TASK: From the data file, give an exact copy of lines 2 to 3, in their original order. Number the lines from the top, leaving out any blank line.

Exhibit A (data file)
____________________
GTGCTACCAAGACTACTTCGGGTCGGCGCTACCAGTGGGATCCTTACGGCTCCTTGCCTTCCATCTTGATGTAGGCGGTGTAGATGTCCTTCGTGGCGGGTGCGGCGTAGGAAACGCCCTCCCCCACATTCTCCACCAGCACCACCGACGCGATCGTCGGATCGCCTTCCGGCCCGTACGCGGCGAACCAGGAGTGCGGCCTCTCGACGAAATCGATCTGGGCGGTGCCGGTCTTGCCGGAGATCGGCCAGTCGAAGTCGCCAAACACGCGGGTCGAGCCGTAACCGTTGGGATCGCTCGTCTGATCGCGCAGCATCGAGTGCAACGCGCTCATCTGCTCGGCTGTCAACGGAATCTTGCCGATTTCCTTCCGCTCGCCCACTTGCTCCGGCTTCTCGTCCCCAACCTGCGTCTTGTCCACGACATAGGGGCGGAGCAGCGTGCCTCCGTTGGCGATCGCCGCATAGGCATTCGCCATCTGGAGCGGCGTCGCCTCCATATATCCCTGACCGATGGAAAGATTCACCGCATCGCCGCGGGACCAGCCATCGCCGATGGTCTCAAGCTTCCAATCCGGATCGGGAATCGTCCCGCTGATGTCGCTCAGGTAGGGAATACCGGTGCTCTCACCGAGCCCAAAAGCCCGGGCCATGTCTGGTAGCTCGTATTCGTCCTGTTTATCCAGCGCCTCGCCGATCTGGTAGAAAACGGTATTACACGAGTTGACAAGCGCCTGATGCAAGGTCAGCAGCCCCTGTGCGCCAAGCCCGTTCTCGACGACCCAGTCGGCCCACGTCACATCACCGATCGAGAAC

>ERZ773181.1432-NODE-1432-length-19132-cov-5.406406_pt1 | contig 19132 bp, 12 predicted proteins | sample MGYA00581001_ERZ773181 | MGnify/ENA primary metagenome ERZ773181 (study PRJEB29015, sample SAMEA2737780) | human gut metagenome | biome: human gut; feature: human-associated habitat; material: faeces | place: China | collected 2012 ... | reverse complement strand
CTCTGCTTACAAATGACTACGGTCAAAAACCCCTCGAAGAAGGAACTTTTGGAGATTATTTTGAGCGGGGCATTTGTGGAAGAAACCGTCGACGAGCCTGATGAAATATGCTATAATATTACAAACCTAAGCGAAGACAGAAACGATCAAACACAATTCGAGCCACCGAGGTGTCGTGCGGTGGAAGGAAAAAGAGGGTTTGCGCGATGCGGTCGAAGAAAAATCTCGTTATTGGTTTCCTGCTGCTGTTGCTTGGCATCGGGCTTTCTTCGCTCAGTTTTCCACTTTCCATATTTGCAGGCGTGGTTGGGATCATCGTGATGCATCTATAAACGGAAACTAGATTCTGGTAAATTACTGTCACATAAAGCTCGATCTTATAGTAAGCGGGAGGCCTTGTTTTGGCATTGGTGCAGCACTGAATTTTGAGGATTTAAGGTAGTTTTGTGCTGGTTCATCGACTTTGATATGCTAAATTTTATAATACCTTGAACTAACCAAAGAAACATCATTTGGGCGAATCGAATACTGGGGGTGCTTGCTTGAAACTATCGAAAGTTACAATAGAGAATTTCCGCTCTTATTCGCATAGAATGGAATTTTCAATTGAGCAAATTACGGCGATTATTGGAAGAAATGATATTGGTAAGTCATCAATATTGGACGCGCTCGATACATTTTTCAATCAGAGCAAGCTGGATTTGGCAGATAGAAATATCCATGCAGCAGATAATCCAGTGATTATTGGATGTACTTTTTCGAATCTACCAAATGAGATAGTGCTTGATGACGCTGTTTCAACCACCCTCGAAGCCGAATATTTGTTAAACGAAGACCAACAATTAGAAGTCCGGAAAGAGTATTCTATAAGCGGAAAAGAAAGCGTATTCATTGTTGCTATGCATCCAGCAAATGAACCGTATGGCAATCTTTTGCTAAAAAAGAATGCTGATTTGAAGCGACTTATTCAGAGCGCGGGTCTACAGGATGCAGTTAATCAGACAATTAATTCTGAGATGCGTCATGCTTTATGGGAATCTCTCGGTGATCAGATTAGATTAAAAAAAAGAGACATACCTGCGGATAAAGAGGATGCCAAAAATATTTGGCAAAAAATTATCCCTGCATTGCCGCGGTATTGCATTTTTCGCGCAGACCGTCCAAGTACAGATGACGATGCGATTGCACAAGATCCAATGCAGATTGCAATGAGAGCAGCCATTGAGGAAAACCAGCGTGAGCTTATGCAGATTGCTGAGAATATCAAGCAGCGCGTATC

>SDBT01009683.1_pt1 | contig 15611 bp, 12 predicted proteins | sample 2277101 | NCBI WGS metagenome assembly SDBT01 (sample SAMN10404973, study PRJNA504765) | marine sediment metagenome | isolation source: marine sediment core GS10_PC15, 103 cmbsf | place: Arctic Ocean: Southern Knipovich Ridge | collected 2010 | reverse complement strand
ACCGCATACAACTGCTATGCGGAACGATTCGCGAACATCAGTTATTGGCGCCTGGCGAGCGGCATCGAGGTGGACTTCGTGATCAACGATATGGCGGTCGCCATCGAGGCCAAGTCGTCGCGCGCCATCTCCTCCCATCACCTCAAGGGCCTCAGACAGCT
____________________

>ERZ773181.1432-NODE-1432-length-19132-cov-5.406406_pt1 | contig 19132 bp, 12 predicted proteins | sample MGYA00581001_ERZ773181 | MGnify/ENA primary metagenome ERZ773181 (study PRJEB29015, sample SAMEA2737780) | human gut metagenome | biome: human gut; feature: human-associated habitat; material: faeces | place: China | collected 2012 ... | reverse complement strand
CTCTGCTTACAAATGACTACGGTCAAAAACCCCTCGAAGAAGGAACTTTTGGAGATTATTTTGAGCGGGGCATTTGTGGAAGAAACCGTCGACGAGCCTGATGAAATATGCTATAATATTACAAACCTAAGCGAAGACAGAAACGATCAAACACAATTCGAGCCACCGAGGTGTCGTGCGGTGGAAGGAAAAAGAGGGTTTGCGCGATGCGGTCGAAGAAAAATCTCGTTATTGGTTTCCTGCTGCTGTTGCTTGGCATCGGGCTTTCTTCGCTCAGTTTTCCACTTTCCATATTTGCAGGCGTGGTTGGGATCATCGTGATGCATCTATAAACGGAAACTAGATTCTGGTAAATTACTGTCACATAAAGCTCGATCTTATAGTAAGCGGGAGGCCTTGTTTTGGCATTGGTGCAGCACTGAATTTTGAGGATTTAAGGTAGTTTTGTGCTGGTTCATCGACTTTGATATGCTAAATTTTATAATACCTTGAACTAACCAAAGAAACATCATTTGGGCGAATCGAATACTGGGGGTGCTTGCTTGAAACTATCGAAAGTTACAATAGAGAATTTCCGCTCTTATTCGCATAGAATGGAATTTTCAATTGAGCAAATTACGGCGATTATTGGAAGAAATGATATTGGTAAGTCATCAATATTGGACGCGCTCGATACATTTTTCAATCAGAGCAAGCTGGATTTGGCAGATAGAAATATCCATGCAGCAGATAATCCAGTGATTATTGGATGTACTTTTTCGAATCTACCAAATGAGATAGTGCTTGATGACGCTGTTTCAACCACCCTCGAAGCCGAATATTTGTTAAACGAAGACCAACAATTAGAAGTCCGGAAAGAGTATTCTATAAGCGGAAAAGAAAGCGTATTCATTGTTGCTATGCATCCAGCAAATGAACCGTATGGCAATCTTTTGCTAAAAAAGAATGCTGATTTGAAGCGACTTATTCAGAGCGCGGGTCTACAGGATGCAGTTAATCAGACAATTAATTCTGAGATGCGTCATGCTTTATGGGAATCTCTCGGTGATCAGATTAGATTAAAAAAAAGAGACATACCTGCGGATAAAGAGGATGCCAAAAATATTTGGCAAAAAATTATCCCTGCATTGCCGCGGTATTGCATTTTTCGCGCAGACCGTCCAAGTACAGATGACGATGCGATTGCACAAGATCCAATGCAGATTGCAATGAGAGCAGCCATTGAGGAAAACCAGCGTGAGCTTATGCAGATTGCTGAGAATATCAAGCAGCGCGTATC